• Kenny Dichter—founder of Marquis Jet Cards, which he and his investors sold to NetJets in 2010—has launched Wheels Up, a card/membership flight club. [See story in On the Fly in our October/November 2013 issue.—Ed.] Wheels Up will provide access to closed fleets of aircraft from the King Air 350i to VistaJet’s Global long-range jets. Memberships will cost $15,750, locking in rates of $3,950 per flight hour on the King Airs and $15,950 for a VistaJet Global. In addition to aircraft, the company will offer a Wheels Down program, providing access to exclusive events.

  • Flexjet, which was recently acquired by Directional Aviation Capital (owner of fractional-share provider Flight Options and Sentient Jet), introduced its Coastal Connect card under its Flexjet 25 program in December 2012. Using Challenger 300 jets from Flexjet’s all-Bombardier fleet, Coastal Connect cards, starting at $100,000, provide special rates for cross-country travel to and from designated zones. The service area includes more than 1,500 airports in 22 states. The Richardson, Texas-based company reports its card sales were up 68 percent in the first half of this year over the same period last year.
  • Looking for more sustained global access via jet card? London-based international charter broker Air Partner offers cards for travel within Europe and to points in the Middle East, as well as cards for the U.S. Card program sales are now at record levels, reports the company, which sold its first $1 million jet card earlier this year. Air Partner’s standard cabin-category-based jet card features no interchange fee for switching to different-category aircraft and no expiration date and is fully refundable at any time. It provides fixed rates in euros for travel within Europe and to select destinations in its Middle East service area, as well as to Moscow, St. Petersburg and Kiev. In the U.S. the company also offers its Sterling Card, which provides a savings of about 10 percent over its standard jet card rates, using a fleet of slightly older aircraft.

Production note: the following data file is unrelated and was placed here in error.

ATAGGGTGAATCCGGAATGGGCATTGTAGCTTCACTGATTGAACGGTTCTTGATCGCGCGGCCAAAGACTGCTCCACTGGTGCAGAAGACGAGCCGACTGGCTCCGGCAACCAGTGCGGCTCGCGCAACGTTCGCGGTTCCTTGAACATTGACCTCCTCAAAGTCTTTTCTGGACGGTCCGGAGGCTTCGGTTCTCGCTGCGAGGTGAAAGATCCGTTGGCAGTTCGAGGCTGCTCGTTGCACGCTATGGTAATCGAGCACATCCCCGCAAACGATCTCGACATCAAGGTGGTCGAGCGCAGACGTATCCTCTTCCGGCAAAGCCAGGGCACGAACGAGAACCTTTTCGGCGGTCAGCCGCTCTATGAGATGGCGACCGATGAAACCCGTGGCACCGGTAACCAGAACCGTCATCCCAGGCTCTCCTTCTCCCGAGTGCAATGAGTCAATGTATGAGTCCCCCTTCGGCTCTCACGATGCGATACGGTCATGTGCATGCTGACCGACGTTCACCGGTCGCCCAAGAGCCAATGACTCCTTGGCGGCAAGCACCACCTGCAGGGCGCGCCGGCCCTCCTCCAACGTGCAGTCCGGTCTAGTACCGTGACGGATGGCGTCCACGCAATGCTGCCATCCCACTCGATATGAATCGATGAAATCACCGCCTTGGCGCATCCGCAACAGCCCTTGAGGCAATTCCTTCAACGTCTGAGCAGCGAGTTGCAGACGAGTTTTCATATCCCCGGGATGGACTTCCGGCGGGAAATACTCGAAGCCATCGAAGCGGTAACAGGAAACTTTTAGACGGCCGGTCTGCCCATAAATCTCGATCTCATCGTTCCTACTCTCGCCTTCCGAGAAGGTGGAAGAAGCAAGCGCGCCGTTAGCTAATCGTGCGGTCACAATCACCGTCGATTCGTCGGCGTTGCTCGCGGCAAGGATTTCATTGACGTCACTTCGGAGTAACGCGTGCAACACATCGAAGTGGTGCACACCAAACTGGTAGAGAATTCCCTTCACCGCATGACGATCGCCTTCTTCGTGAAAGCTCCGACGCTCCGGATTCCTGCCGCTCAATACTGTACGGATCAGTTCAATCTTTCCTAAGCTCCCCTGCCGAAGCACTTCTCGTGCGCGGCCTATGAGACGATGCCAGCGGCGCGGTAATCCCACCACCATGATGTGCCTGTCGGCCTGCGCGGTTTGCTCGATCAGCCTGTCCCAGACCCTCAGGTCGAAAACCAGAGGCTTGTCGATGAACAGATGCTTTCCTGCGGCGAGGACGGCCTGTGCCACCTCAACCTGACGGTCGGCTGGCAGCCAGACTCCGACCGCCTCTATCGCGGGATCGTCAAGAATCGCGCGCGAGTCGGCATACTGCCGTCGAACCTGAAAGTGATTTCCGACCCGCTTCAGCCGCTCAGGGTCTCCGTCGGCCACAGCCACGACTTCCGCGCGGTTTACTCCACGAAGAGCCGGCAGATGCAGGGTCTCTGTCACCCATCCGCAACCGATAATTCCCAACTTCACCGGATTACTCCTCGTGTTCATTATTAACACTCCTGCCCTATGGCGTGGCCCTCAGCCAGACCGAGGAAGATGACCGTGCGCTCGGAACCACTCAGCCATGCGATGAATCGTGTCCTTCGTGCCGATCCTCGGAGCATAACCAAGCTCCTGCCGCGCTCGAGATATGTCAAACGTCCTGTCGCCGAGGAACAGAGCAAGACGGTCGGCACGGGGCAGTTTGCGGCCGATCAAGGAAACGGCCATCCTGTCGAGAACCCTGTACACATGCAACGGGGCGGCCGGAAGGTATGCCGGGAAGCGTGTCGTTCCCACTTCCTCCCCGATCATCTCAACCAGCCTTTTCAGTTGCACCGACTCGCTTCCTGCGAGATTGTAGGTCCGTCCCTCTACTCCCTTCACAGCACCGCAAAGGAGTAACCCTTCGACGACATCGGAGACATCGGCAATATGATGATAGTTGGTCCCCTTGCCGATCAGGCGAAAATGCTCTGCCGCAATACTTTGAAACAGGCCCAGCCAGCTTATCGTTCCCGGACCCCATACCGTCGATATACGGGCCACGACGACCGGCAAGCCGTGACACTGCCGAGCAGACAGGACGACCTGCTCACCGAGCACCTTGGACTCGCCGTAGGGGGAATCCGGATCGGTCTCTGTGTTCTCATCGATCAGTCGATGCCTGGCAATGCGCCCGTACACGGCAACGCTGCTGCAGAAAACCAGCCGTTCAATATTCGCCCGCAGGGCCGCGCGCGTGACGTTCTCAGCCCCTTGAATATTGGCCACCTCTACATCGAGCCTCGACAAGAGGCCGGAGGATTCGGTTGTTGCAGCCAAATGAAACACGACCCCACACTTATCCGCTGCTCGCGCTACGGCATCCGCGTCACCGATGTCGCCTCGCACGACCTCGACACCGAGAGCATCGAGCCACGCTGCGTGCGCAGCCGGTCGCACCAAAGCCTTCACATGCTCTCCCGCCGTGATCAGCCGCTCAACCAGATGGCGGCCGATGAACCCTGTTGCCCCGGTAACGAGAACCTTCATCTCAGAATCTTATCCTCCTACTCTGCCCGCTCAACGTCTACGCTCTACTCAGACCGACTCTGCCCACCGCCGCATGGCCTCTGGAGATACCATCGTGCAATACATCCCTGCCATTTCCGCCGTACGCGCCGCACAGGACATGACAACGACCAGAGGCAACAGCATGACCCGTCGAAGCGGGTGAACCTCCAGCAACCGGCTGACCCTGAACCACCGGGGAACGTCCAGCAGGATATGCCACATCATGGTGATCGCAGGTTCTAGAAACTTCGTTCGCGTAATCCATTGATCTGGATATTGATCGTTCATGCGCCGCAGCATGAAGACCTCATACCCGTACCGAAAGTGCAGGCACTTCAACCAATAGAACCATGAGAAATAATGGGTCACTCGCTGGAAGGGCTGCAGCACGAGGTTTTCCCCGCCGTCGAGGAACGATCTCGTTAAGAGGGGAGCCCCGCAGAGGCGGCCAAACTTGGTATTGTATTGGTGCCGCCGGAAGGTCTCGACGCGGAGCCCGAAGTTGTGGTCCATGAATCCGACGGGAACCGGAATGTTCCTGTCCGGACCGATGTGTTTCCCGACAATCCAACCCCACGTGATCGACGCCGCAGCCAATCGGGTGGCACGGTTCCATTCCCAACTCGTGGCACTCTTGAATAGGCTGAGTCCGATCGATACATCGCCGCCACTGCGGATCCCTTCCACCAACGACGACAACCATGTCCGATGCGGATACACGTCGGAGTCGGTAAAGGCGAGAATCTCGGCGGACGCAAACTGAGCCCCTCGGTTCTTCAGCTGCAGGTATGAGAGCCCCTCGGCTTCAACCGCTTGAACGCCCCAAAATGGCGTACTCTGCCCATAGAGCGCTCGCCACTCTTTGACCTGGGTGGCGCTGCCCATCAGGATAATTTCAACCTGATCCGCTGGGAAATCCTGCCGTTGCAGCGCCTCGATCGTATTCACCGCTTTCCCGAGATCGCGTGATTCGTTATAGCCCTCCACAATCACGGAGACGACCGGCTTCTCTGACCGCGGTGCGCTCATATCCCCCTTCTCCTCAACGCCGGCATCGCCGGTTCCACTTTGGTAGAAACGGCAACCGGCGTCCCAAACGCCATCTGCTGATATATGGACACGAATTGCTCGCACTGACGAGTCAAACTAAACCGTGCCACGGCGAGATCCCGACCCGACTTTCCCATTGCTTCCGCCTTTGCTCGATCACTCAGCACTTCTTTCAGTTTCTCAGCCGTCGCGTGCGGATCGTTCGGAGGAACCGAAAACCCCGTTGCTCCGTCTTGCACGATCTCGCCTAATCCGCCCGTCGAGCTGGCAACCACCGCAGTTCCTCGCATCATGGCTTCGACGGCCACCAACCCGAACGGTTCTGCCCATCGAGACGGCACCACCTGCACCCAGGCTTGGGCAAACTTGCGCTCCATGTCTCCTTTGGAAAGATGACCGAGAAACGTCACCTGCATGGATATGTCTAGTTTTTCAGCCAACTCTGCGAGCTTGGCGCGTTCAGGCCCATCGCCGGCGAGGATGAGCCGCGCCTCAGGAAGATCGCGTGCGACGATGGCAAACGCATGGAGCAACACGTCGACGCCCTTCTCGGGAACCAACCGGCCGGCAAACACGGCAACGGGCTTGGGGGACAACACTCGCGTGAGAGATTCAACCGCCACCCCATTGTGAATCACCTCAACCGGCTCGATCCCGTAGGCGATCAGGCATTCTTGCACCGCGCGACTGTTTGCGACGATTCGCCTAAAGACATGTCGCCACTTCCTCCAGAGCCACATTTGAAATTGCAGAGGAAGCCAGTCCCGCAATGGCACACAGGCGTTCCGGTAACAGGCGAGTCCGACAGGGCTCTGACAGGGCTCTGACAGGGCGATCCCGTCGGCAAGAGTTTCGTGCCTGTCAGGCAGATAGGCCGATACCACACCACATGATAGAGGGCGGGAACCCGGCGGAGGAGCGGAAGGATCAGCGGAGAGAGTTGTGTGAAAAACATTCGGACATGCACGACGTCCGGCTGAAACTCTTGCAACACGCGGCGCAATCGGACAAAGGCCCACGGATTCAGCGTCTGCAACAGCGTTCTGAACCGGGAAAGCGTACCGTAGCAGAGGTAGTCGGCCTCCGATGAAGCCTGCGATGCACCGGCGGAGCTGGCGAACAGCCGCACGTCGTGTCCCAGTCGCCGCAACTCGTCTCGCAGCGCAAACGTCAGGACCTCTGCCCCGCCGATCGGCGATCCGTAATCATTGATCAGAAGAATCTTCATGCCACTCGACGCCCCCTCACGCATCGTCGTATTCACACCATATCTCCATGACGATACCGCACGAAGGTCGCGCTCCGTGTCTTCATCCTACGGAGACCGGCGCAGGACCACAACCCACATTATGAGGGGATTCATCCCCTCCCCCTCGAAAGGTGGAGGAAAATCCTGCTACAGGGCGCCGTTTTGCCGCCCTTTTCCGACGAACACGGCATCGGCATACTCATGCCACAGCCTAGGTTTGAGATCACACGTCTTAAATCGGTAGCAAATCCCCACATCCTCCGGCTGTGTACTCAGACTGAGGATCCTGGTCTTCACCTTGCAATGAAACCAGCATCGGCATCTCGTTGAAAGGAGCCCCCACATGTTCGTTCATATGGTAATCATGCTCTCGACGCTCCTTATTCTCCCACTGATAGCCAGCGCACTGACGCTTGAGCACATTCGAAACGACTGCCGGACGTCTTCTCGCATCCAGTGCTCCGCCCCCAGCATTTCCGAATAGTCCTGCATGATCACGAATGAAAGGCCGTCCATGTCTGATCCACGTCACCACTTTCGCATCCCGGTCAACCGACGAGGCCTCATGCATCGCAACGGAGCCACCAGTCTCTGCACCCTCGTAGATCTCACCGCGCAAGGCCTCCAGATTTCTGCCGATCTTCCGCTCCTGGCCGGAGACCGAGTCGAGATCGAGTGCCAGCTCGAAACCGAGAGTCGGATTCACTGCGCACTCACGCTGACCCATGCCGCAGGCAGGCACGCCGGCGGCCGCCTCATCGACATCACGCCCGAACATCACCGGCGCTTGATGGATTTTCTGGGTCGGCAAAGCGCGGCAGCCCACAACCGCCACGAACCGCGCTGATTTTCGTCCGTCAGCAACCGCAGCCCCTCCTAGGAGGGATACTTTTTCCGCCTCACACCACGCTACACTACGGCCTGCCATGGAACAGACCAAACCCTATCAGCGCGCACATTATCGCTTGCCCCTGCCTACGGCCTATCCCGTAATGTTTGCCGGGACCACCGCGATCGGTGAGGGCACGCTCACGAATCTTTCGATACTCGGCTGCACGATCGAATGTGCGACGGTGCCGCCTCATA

James Wynbrandt, a private pilot, has written for a variety of aviation publications as well as for The New York Times, Forbes and Barron’s.

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“"Many years ago, our company founder, Al Conklin, sold a new twin-engine business aircraft to a very successful entrepreneur. He had established a bit of a rapport with the individual and, after the sale, asked him straight out, 'How can you justify the cost of this airplane?' His reply? 'What is the cost of a divorce?'"–David Wyndham, president, Conklin & de Decker”

-David Wyndham